If you're like many people contemplating the sale of your home, you've already spent at least some time studying what you need to do to stage your home for optimal appeal. Once that real estate listing is up there are many things that a home owner like you, must do. But like many individuals, you may not have yet focused on staging mistakes that you absolutely must avoid. Falling trap to one of another of these staging mistakes will render your home less appealing to a prospective buyer.
Some of these staging mistakes may not even register on your radar as being something negative, something to avoid. The reality is that even something that seems comparatively small can prove to be a fatal staging error when it comes to placing your residence in the most appealing light for a prospective buyer. There are six staging mistakes that you will you want to avoid.
Closing Interior Doors
You may be in practice of closing certain interior doors in your residence. Closing doors inside a residence is a common practice for many homeowners. For example, even when not in use, many homeowners automatically close bedroom and bathroom doors.
Closed doors interrupts flow and the concentration of a potential buyer who is touring a residence on the market. Ideally, the home needs to be staged in such a way that nothing impedes a steady walk-through of a residence. Closed doors also make the room feel smaller and if it's already a small room, then interrupting the flow is a big mistake that you can make. You want to try maximize your areas, even the small ones.
A more seriously negative impact of closed doors is it might prevent a full showing of a residence. For example, if a closed door might be interpreted as a closet and not opened by a prospective buyer visiting the residence for the first time If that happens, a room or section of a residence is missed all together.
The best course to take is to do your own walk-through of your home before a showing or open house. Doing so will ensure that everything is up to speed for a visitation and that all doors appropriately are open.
Another staging mistake to bear in mind is overdoing the presentation. The ultimate goal of staging is to present a residence on the market for sale in an attractive manner and also in way that allows a potential buyer the ability to envision a residence as it would look if he or she owned the property.
If you go overboard when it comes to the staging process, you will detract from the residence. You will make it considerably harder for a prospective buyer to envision the residence on his or her own terms.
Avoiding overdoing staging necessarily includes making sure the furniture in a space contributes and doesn't overwhelm or detract from it. In more than a few cases of preparing a house for sale, a staging expert will recommend placing some alternative furniture in a residence while it is on the market for sale.
One of the biggest mistakes made in the show homes of new residential developments is the use of what fairly can be called "fake stuff." At times this goes so far as the placement of fake televisions and personal computers, let alone fake fruit and plants. The use of fake stuff extends at time to individual homeowners who stage their residences for the market.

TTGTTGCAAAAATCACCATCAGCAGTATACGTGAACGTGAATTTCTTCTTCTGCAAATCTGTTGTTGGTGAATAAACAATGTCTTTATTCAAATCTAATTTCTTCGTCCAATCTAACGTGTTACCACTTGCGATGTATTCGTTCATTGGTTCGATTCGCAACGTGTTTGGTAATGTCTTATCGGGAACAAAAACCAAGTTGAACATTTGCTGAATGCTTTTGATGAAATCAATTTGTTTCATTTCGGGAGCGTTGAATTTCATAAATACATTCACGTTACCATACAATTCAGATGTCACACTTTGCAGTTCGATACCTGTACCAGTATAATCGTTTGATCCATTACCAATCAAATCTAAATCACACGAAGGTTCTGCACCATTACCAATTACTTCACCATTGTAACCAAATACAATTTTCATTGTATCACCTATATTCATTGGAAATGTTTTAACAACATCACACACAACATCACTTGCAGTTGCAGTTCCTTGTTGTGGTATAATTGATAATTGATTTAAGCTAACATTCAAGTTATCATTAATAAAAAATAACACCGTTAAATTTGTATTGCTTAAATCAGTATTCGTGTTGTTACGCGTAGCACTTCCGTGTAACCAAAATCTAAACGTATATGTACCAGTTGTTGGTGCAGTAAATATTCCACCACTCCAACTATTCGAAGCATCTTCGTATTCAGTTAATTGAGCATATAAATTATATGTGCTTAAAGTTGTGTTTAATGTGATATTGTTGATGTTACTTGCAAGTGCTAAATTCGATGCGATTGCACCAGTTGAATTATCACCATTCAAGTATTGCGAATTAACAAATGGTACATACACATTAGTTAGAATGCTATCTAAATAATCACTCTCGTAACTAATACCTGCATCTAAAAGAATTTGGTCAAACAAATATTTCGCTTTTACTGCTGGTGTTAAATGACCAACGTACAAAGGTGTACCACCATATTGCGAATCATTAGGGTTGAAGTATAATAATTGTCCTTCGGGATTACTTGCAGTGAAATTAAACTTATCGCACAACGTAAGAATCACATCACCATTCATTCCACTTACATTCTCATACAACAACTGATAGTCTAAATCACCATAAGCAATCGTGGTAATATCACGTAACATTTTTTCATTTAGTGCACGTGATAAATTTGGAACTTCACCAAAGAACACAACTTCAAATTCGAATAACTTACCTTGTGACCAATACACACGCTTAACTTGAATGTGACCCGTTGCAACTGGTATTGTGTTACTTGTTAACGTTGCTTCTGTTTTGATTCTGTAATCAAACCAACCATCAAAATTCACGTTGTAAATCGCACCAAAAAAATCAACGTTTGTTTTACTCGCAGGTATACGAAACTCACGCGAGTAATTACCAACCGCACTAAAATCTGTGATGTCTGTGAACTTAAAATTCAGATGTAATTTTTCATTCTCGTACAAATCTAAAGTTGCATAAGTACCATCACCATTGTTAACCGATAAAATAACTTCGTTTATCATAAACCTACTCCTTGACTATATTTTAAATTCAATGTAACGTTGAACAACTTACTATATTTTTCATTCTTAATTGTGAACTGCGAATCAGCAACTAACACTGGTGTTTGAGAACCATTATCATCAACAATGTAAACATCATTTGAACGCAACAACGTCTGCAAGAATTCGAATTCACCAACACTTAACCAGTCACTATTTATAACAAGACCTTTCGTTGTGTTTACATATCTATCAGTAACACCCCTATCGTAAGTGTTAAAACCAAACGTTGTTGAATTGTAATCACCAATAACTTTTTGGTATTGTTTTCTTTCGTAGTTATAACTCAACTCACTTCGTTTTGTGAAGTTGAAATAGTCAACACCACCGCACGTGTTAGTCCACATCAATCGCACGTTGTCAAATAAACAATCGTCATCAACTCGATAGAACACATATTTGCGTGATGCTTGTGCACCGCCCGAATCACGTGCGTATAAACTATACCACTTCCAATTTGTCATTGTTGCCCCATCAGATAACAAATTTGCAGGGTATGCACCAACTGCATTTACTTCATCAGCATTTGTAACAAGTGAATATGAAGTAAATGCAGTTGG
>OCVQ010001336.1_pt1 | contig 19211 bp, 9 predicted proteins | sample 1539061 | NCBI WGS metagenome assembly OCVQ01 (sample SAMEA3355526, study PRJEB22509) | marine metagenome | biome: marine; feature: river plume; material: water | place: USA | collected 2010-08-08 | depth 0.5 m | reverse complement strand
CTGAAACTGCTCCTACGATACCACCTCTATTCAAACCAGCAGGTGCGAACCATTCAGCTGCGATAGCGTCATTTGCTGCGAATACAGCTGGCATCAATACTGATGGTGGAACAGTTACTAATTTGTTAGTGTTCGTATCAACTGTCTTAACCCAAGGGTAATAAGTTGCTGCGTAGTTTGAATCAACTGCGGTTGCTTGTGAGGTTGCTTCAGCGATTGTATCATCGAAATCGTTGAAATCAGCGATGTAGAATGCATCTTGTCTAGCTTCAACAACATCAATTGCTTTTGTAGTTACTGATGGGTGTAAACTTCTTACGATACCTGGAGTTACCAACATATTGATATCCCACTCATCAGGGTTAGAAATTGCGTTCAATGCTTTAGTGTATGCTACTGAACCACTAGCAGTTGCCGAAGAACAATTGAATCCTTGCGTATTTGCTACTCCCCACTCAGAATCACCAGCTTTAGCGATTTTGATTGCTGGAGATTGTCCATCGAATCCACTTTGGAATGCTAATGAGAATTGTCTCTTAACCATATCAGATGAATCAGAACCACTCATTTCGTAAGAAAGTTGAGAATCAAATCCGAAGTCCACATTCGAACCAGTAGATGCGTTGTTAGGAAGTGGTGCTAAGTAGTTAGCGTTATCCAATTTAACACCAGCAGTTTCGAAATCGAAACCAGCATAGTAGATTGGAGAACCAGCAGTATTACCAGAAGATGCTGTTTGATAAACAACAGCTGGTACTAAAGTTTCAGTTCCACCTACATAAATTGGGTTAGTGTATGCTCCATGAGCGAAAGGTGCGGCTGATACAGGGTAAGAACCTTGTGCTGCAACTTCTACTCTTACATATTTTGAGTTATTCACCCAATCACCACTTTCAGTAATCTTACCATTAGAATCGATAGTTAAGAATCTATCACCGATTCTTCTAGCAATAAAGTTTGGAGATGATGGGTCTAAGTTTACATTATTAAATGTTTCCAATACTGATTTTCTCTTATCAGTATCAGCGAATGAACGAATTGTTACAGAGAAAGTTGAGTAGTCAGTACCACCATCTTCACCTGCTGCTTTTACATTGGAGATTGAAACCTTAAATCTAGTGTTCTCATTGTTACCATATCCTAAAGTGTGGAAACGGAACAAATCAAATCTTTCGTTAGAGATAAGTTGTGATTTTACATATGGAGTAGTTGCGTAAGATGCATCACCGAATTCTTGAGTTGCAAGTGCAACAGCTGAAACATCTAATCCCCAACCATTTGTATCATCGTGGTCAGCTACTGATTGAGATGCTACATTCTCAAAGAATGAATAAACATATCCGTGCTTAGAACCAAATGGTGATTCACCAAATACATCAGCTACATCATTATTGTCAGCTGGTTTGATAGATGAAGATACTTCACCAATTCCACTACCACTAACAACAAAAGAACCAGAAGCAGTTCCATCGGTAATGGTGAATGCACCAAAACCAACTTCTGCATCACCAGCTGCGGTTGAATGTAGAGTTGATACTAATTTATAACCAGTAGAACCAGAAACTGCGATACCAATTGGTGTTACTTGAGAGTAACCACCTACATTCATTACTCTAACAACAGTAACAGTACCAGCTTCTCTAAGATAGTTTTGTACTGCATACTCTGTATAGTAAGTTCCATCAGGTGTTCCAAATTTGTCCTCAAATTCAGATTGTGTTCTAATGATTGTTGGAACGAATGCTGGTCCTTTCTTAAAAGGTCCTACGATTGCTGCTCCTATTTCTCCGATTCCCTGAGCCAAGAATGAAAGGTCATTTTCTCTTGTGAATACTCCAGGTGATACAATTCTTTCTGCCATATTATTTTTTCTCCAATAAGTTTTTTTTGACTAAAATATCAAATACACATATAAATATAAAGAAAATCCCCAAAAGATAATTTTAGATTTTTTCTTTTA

When staging your own home for sale, you absolutely must avoid using fake items along the lines of those that were mentioned a moment ago. The inclusion of fake stuff simply sends the wrong messages to a potential buyer. The includes the unhelpful message that the homeowner takes shortcuts and make have done so when it came to home maintenance and upkeep.
When staging a home for sale, another mistake to avoid is not paying attention to the scale of a particular room. You absolutely must stage a room to scale.
Examples of failing to stage to scale is a homeowner addressing a smaller space. That homeowner might conclude that placing smaller items into the space will make it seem larger. In reality, that can have the opposite effect. In addition, there can be unintended consequences to not staging to scale. In the end, the items selected for a space need to harmonize in scale with that room or area.
There is nothing wrong with having a common design concept that extends throughout a residence. Indeed, oftentimes that is the preferable way to decorate a home. With that said, the term "variations on a theme" is important when it comes to applying an interior design concept. This particularly is true when it comes to staging a residence as part of preparing to place a property on the market. When staging your home, you will want to make sure that the focus of an interior design concept is one harmony and compatibility and not utter uniformity.
Time and again as you prepare your home for sale you will hear people harping about using neutral colors. Indeed, the proper use of neutral colors allows a prospective buyer a better ability to picture a resident decorated with his or her items.
Noting the benefits of the thoughtful use of neutral colors, you will want to add splashes of color here and there throughout your home. Doing so will ensure that a prospective buyer will better remember your home, particularly when he or she is visiting multiple houses on a given day.
In conclusion, by avoiding these mistakes, you will have more effective staging. You truly will enhance the saleability of your residence.